|Year : 2013 | Volume
| Issue : 2 | Page : 55-58
Vestibular evoked myogenic potential in sudden sensorineural hearing loss
Feroze Kancharu Khan1, Achamma Balraj2, Anjali Lepcha3
1 Department of Ear Nose Throat, Dr. Somervell Memorial CSI Medical College Hospital, Karakkonam, Trivandrum, Kerala, India
2 Audiovestibular Unit, Christian Medical College Vellore, Tamil Nadu, India
3 Department of Ear Nose Throat, Christian Medical College Vellore, Tamil Nadu, India
|Date of Web Publication||15-Jun-2013|
Feroze Kancharu Khan
Department of Ear Nose Throat, Dr. Somervel Memorial CSI Medical College, Karakonam, Trivandrum, Kerala
Source of Support: None, Conflict of Interest: None
Aim and Objective: To investigate saccular damage in patients with sudden sensorineural hearing loss (SSNHL) with or without vertigo and to evaluate the saccular damage according to the hearing loss and presence or absence of vertigo. Materials and Methods: All tests done in this study were performed in the audio vestibular unit of ENT department from September 2009 to November 2010. Statistical Analysis Used: The association between the severity of hearing loss and changes in the vestibular evoked myogenic potential (VEMP) recordings were assessed using descriptive statistics. The pattern of VEMP in different diseases and also the behavior of VEMP in presence or absence of vertigo were evaluated using SPSS 15. Results: Among 27 patients there were 11 cases of idiopathic SSNHL. Out of nine unaffected ears, 88% had normal and 12% had absent VEMP. Whereas out of 13 affected ears, only 53.9% had normal VEMP. Among all the 54 ears, 17 ears had normal hearing. In this group 76.47% had normal VEMP. The group with hearing loss > 90 dB had 61.53% absent VEMP. Conclusions: In patients with unilateral SSNHL, there was a tendency for the affected ear to have absent VEMP indicating the saccular involvement. The extent of saccular damage did not correspond to the amount of hearing loss or presence or absence of vertigo.
Keywords: Saccule, Sudden sensorineural hearing loss, Vertigo, Vestibular evoked myogenic potential, Vestibulocolic reflex
|How to cite this article:|
Khan FK, Balraj A, Lepcha A. Vestibular evoked myogenic potential in sudden sensorineural hearing loss. Indian J Otol 2013;19:55-8
| Introduction|| |
Sudden sensorineural hearing loss (SSNHL) is defined as pure tone loss of more than 30 dB occurring over a period of 3 days and affecting at least three frequencies in the audiogram.  Any part of the inner ear including the saccule could be damaged in patients with SSNHL with or without vertigo since they are anatomically and phylogenetically related. Disturbances of cochlear function, which can result in sensorineural hearing loss, could accompany vestibular impairment because the cochlea and the vestibule share the continuous membranous labyrinth of the inner ear.  It is not only anatomically in close proximity to the cochlea, but also the great similarity between the cochlear and vestibular hair-cell ultrastructures and the common arterial blood supply of the cochlea and vestibular end organs via the same end artery supports the possibility of vestibular involvement in cochlear damage. , A previous report investigated the histopathological characteristics of the cochlea in idiopathic SSNHL cases with and without vertigo and found no direct relationship between the presence of vertigo and damage to the vestibular neuroepithelium.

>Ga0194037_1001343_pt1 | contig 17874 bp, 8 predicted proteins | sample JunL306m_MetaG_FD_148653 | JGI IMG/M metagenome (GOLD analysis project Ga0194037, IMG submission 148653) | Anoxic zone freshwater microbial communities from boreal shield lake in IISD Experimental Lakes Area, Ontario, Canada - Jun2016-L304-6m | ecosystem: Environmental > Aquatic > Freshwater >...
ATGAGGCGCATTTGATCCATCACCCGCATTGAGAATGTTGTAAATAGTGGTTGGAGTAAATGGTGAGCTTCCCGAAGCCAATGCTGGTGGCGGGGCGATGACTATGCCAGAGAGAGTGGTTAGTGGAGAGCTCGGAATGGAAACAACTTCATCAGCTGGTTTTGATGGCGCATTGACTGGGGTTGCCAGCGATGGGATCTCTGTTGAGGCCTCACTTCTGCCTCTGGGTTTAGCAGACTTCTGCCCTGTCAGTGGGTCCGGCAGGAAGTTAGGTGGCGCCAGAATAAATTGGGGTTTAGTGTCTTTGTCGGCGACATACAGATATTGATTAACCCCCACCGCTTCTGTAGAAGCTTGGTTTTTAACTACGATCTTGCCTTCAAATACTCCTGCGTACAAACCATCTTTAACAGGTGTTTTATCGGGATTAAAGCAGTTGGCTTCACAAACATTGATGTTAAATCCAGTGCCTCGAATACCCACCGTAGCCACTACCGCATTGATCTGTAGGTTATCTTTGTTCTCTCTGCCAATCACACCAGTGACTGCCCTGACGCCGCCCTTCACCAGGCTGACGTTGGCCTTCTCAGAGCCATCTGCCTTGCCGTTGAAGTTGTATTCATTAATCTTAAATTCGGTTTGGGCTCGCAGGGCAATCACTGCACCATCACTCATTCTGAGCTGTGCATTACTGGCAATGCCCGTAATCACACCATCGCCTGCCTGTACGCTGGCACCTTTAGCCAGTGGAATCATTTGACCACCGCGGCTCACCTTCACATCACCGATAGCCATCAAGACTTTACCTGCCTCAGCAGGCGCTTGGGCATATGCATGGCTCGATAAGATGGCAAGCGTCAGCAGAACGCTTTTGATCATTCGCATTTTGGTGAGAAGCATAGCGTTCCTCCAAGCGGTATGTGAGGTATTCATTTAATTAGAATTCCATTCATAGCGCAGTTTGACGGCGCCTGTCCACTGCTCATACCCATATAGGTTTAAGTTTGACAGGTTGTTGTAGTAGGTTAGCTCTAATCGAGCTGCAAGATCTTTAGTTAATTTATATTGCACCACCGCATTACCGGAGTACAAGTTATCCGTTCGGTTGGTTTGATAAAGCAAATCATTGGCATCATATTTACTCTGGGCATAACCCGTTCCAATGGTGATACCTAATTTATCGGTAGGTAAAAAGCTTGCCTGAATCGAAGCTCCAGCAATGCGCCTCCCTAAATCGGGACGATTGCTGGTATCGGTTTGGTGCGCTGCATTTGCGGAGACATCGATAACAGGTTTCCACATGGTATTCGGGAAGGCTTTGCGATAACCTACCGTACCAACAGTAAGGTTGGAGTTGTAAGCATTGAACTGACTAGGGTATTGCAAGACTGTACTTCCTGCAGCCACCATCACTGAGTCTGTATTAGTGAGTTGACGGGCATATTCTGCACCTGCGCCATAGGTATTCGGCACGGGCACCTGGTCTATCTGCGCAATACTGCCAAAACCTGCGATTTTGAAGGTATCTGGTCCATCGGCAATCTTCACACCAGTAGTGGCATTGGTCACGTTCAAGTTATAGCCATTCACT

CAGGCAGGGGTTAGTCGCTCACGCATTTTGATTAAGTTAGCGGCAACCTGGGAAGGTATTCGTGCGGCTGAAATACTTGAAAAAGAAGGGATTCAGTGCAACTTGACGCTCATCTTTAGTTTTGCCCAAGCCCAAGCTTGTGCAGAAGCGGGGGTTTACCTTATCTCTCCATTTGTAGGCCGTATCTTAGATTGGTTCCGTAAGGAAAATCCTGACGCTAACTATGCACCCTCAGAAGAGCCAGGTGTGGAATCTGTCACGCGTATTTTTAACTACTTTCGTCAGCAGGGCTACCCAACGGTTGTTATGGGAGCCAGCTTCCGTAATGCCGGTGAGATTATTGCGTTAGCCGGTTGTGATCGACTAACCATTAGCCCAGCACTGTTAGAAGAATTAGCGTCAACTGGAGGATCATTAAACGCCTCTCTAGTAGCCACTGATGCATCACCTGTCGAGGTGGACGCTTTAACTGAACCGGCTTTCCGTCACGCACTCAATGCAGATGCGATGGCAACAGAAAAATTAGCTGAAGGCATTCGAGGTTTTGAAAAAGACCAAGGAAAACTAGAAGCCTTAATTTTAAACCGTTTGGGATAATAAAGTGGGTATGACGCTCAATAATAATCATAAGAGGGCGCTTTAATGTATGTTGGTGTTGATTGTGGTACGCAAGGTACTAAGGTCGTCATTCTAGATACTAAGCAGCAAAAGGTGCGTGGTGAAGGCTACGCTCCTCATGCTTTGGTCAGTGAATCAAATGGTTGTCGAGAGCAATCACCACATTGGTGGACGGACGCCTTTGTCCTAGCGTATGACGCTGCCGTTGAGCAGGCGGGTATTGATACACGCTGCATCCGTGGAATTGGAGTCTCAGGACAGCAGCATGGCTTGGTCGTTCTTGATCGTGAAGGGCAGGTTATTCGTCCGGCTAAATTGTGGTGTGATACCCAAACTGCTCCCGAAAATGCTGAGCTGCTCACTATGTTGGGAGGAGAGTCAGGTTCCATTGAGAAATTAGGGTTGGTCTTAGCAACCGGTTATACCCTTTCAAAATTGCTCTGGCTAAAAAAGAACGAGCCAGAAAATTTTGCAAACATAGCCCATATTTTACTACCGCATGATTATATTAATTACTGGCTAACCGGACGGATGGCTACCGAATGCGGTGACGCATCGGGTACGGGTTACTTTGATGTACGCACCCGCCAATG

Current data suggest that the vestibular evoked myogenic potential (VEMP) is a vestibulocollic reflex whose afferent limb arise from acoustically sensitive cells in the saccule, with signals conducted via the inferior vestibular nerve.  As VEMP specifically tests the saccule, inferior vestibular nerve, and its central connections, it could be of use in identifying saccular damage among patients with SSNHL. Such knowledge would help in understanding the disease process and planning treatment in such patients. Therefore, we used VEMP to investigate saccular damage in patients with SSNHL with or without vertigo and also to evaluate the differences in saccular damage according to the initial hearing threshold and presence or absence of vertigo.
| Aim and Objective|| |
To investigate saccular damage in patients with SSNHL with or without vertigo and to evaluate the saccular damage according to the hearing loss and presence or absence of vertigo.
| Materials and Methods|| |
All tests done in this study were performed in the audio vestibular unit of ENT department of a tertiary care hospital, from September 2009 to November 2010. This project incorporated a prospective observational study design. The study was approved by the institutional review board and each subject signed the informed consent to participate.
All patients attending the audiovestibular clinic with a complaint of sudden hearing loss, presenting within 6 month of onset, and had sensorineural hearing loss of 30 dB or more over three contiguous audiometric frequencies that occurred over 3 days were included.
Patients presenting later than 6 months of onset of the symptoms, hearing loss less than 30 dB, history of past otological surgeries, and those not able to produce adequate Electromyogram were excluded.
VEMPs were recorded using an evoked response computer, a sound generator, and surface electrodes were used to pick up neck muscle activation. SmartEP VEMP device by Intelligent Hearing Systems, (Miami, FL USA) in the ENT department was used. The subject was placed in a comfortable and sound-proofed environment, sitting upright in a comfortable chair. The patient's neck was turned to one side to tense the sternocleidomastoid muscle and to attain adequate Electromyography (EMG) level (head rotation method), opposite to the ear which is stimulated with a definite intensity sound. Recordings were obtained from surface electrodes placed on, sternoclavicular junction (inverting electrode), midpoint of sternomastoid muscle both sides (noninverting electrode), and over the forehead (ground electrode). Once the subject was ready, the test was started by first rejecting any artifacts and allowing normal Electro encephalogram (EEG) activity.